Get down and dirty in the garden
Deb's family owns a small herb farm and herbal skin care business in Porterfield, Wisconsin. It is there that they play and work with herbs on a daily basis. Deb is a Master Gardener Volunteer, organizer of a local herb group, and a teaches herb-related and soap-making classes for a local technical college, folk school, and right on the farm. (www.petermanbrookherbfarm.com)
Most avid herb gardeners spent January eyeing up their seed catalogs and then placing their orders for spring. Does the stretch in between seem unending? Well, it need not be. There is a wonderful way to quench your thirst for gardening during the winter months as well—try winter sowing! I am going to show you, step by step, how easy it is.
Here are the materials you will need to get started:
• Sharp scissors or a knife
• As many milk cartons as you can muster up
• Your fistful of seed packets that you intended to plant in the spring
• Waterproof maker
• A water source
• Man’s best friend—a roll of duct tape
• A bag of potting soil
• An outdoor location for setting them out
There is plenty of information on the Internet about how to winter sow. One of the best is www.wintersown.org by Trudi Davidoff. Take your list of seeds to her website and there you will be able to identify if your seeds can be winter sown or if they should be saved for direct sowing or greenhouse starts. DO NOT try to winter sow all your seeds.
The beauty of this project is that it costs pennies to do and you will be reusing old milk jugs to boot. Roll up your sleeves and get planting.
Poking drainage holes in a milk jug. Photo by Pat Doubek
First, grab your first milk carton and poke a drainage hole in each quadrant of the milk jug bottom.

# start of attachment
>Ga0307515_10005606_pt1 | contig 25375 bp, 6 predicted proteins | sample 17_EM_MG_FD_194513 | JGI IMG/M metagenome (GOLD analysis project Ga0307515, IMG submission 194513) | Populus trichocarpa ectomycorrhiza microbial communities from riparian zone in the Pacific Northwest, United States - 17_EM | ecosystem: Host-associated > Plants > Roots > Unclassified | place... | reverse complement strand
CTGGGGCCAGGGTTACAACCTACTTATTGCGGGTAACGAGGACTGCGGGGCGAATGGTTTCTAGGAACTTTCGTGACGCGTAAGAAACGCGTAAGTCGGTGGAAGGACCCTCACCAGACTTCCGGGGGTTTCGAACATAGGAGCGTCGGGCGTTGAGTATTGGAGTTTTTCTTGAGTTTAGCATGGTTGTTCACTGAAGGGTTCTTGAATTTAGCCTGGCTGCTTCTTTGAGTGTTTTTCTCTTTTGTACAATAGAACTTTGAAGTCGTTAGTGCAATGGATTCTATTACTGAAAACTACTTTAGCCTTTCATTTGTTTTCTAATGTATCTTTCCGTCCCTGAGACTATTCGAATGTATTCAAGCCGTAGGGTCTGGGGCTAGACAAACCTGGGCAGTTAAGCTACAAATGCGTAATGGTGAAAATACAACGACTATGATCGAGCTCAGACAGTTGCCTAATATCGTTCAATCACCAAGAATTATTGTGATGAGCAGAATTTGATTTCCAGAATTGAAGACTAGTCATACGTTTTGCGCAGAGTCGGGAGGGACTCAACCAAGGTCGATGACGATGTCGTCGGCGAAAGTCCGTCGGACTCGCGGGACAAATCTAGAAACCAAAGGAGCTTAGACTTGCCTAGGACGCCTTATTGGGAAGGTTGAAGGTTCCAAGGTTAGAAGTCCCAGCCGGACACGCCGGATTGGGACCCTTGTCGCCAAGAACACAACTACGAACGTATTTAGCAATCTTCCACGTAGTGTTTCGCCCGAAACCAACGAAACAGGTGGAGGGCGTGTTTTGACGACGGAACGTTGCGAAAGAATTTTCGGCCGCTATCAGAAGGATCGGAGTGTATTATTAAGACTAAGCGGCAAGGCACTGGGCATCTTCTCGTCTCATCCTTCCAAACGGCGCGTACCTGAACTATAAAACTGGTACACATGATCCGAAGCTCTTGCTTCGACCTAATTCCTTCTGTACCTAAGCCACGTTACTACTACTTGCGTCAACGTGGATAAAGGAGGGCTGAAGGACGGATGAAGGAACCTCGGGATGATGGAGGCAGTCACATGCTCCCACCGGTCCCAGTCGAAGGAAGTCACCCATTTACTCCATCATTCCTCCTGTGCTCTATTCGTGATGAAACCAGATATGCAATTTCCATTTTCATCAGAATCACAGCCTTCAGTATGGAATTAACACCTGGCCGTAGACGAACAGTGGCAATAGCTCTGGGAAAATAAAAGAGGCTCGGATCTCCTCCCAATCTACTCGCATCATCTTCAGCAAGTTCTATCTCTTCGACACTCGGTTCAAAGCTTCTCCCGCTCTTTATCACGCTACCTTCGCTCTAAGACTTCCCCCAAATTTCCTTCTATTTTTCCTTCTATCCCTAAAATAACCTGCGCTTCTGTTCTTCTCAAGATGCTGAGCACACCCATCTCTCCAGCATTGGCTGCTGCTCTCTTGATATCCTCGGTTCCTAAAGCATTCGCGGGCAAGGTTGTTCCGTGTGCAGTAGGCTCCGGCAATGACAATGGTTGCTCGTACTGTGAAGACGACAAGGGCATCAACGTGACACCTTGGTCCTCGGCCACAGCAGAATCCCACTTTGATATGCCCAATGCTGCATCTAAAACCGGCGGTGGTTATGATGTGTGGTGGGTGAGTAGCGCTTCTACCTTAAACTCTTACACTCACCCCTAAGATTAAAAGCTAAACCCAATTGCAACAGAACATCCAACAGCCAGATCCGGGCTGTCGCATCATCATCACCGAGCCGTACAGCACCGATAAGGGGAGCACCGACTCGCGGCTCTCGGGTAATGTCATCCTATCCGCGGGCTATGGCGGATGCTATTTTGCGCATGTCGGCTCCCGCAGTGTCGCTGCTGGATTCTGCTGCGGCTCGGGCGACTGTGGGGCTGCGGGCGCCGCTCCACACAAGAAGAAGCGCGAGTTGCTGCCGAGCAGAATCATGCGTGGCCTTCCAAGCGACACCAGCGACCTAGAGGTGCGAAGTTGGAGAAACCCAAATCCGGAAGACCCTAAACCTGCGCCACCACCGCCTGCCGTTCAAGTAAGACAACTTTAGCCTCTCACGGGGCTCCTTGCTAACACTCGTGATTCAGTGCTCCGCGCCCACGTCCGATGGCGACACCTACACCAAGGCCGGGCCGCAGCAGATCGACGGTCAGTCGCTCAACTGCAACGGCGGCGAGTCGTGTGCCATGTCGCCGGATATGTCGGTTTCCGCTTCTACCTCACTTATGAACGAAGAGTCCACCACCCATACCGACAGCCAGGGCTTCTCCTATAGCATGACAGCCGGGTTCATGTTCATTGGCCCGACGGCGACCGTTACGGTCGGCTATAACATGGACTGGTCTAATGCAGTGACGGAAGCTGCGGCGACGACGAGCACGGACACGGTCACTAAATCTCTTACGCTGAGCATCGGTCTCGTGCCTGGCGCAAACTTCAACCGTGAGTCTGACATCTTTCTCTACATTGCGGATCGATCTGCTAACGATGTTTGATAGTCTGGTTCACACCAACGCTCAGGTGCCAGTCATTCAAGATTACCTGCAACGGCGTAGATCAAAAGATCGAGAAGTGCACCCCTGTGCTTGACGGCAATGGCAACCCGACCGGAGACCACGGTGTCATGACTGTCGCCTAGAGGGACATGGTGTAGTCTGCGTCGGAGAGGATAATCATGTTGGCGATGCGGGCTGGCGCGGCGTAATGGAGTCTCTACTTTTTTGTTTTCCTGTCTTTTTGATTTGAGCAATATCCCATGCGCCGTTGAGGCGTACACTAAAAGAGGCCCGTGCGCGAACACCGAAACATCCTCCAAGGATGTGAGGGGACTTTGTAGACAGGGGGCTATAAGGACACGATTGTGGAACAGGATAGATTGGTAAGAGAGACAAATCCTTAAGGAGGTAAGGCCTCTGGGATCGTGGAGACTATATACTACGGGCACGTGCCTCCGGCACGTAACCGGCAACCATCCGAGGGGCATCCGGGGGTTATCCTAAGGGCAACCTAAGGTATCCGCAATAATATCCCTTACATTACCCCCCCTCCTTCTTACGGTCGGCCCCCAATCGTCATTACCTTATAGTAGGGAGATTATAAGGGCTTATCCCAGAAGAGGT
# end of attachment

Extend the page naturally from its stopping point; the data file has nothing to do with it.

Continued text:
Cutting the top of the milk jug. Photo by Pat Doubek
Next, cut your milk jug all the way around just above the handle. Keep the handle joined.
Hinged milk jug with drainage holes. Photo by Pat Doubek
Your milk jug should now be hinged by the handle and have drainage holes in the bottom.
Adding the potting soil. Photo by Pat Doubek
Now, add the potting soil to the milk jug. It doesn't need to be terribly deep.
Label your milk jug. Photo by Pat Doubek
Write down the name of the seeds you are sowing on a piece of duct tape with a waterproof marker.
Label your milk jug before watering. Photo by Pat Doubek
Place your label on the bottom of the milk jug before watering or even when you are poking the holes. It needs to be dry. I also like to write it on the top of the jug, as it is easier to see from above. This minimizes the chance of having no label at all come spring.
Water the soil before seeding. Photo by Pat Doubek
Give the soil a good watering before placing your seeds in the milk jug. This will keep your seeds from floating down river.
Placing your seeds. Photo by Pat Doubek
Place your seeds in the soil based on the planting depth and spacing required on the seed packet. I find they can be placed rather closely. Pat the soil down. You can also add a light layer to the top of the seeds instead of pressing them in.
Taping the jug closed. Photo by Pat Doubek
Secure the sides of your milk jug together with duct tape. The tape may be hard to stick if your milk jug is too wet but with several pieces you have a better chance.
Place your milk jug outdoors. Photo by Pat Doubek
Place the milk jug in the snow or anywhere outside on a picnic table, sidewalk, ledge or balcony.
As you can tell, this is basically a tiny greenhouse for your plants. Once it gets warmer and you see sprouts, start to care for them like any other nursery plant. As soon as the ground is workable, be sure to get your babies in the ground. The first year we started doing this we filled nearly 10 raised beds with a variety of herbs that have come up year after year.
If you pine for spring days and fingernails with dirt crammed under them, go ahead and give winter sowing a try!